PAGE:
Forgiving Jayson Blair

I’ve been thinking about forgiveness a lot recently. I interviewed Amy-Jill Levine, a New Testament scholar at Vanderbilt (Jesus, the consummate storyteller), and was so interested in what she’s learned teaching the Bible at a maximum security prison that I went to see her when I was in Nashville this past week. She told me some stories I’m not sure what to do with, stories of men who’ve committed heinous crimes nonetheless experiencing forgiveness, or becoming peacemakers in prison. How would I treat these people? How would society?
There’s a short story by David Brin where criminals cannot see the world around them, thanks to a kind of Google glass. Everyone wears them; criminals see other people as blurs, and can know nothing about them. Meanwhile, the rest of the society can look at them through their glasses and know that they are criminals, and shun them. But this futuristic Scarlet Letter is removed when their punishment ends, wiped from their records.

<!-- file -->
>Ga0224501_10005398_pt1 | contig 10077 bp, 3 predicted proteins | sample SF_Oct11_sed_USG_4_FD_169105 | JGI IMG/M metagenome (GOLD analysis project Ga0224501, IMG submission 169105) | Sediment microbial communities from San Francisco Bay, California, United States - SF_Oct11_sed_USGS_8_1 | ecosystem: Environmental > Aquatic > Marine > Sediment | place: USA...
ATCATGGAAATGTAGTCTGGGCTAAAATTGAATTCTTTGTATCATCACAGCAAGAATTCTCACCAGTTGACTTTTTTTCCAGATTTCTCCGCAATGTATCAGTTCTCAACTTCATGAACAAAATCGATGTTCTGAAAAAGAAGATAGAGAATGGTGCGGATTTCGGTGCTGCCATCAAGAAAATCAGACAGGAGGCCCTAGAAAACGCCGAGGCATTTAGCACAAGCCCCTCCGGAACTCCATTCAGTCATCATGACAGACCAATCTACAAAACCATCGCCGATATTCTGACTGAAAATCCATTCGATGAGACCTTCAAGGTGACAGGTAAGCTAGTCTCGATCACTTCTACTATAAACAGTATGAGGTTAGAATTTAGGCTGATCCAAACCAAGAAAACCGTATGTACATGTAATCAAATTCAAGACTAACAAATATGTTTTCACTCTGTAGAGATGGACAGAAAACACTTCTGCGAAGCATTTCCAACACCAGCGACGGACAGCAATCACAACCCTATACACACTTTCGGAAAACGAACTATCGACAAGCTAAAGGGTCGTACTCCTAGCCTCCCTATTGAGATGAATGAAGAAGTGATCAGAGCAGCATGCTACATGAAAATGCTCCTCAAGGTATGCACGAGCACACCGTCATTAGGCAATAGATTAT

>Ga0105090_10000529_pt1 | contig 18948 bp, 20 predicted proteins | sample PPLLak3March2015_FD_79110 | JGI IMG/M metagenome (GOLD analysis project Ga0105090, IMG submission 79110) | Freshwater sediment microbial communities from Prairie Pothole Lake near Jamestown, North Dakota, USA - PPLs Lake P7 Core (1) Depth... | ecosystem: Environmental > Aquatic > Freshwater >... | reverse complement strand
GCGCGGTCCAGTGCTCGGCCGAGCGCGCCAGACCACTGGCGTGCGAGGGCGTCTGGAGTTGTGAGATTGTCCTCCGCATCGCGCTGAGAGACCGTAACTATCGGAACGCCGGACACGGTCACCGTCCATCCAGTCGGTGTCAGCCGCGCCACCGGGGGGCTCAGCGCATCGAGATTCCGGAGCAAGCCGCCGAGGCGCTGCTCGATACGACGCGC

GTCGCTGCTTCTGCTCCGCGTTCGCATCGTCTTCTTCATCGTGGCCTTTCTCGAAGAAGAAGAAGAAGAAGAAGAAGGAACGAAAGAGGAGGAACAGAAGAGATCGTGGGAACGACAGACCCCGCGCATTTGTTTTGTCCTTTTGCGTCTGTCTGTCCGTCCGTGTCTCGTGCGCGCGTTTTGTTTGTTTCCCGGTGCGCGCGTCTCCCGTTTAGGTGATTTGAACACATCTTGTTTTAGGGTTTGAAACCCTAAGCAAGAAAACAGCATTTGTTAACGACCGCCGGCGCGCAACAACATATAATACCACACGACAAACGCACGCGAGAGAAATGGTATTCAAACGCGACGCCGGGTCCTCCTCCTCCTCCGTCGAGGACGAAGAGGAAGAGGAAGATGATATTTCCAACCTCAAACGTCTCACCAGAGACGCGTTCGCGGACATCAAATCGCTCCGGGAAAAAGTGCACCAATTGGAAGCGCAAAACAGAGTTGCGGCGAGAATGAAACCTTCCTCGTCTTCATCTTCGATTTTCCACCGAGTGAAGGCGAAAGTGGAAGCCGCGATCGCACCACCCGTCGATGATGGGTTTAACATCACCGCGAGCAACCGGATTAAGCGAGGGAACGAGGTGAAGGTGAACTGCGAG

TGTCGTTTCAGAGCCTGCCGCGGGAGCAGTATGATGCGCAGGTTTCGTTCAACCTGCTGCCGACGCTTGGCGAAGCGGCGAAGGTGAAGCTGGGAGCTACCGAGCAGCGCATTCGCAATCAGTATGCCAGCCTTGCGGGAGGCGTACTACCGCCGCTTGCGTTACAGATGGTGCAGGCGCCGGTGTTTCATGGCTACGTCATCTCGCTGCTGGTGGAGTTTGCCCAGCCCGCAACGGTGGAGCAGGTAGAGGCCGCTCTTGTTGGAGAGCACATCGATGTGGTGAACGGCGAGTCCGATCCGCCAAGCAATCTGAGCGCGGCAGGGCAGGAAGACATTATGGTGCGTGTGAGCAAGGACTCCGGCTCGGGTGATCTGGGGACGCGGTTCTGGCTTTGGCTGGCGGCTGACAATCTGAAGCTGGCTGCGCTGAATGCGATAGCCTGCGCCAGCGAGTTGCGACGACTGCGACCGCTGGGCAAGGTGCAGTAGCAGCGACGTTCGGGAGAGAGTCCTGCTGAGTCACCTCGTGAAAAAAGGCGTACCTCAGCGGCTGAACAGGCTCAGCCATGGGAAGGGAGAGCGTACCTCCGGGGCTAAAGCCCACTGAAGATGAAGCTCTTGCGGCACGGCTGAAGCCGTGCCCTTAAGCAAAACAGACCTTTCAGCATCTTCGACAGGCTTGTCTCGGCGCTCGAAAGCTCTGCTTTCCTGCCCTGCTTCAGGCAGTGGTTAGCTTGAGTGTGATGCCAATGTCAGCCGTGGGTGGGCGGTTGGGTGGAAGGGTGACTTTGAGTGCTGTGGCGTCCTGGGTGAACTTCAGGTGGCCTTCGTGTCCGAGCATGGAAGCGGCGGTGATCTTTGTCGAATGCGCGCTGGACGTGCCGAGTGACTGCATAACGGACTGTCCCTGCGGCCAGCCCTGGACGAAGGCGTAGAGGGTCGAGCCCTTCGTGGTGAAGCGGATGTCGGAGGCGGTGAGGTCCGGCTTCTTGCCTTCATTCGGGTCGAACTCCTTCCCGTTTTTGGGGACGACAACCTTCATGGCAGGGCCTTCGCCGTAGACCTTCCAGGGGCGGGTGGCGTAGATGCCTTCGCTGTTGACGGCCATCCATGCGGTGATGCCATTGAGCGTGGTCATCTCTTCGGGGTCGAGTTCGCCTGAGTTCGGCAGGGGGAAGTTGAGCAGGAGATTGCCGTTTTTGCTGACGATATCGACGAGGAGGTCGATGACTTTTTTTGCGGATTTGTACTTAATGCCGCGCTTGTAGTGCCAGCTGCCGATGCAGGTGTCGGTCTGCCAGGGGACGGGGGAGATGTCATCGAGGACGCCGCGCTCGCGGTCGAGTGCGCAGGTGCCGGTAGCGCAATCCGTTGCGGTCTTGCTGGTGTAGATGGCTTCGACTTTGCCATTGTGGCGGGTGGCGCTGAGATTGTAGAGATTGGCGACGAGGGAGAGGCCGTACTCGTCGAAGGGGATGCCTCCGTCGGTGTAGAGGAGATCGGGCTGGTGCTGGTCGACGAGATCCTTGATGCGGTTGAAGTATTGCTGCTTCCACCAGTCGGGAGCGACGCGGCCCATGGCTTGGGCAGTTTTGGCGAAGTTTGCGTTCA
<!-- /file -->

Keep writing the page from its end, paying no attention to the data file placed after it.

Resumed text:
We don’t really do that in our society. Criminals often receive in effect two sentences; they serve their time, and then they continue to be punished, even treated as pariahs. They are often unable to vote, it’s very hard for people with a criminal record to get a job, and that’s not even the people who commit the kinds of crimes that get them put on lists, with notices sent to the neighborhood.
Journalists do something similar with people who aren’t criminals. In a way, it’s our job to ask people about the worst moments in their lives, repeatedly. A scandal, a public mistake, these become the moment that defines a person. I once heard a PR person warn an executive about the press and its tendency to ask “Do you still beat your wife?” questions. These have no good answer, even if you say you’ve never beaten your wife. We journalists are like secular Puritans. It isn’t true that we are only our self at our worst. But perhaps we need constant reminding to be better.
Friday night at the Excellence in Journalism conference I went to see A Fragile Trust, the documentary about Jayson Blair, the New York Times reporter who was a serial fabricator and plagiarizer.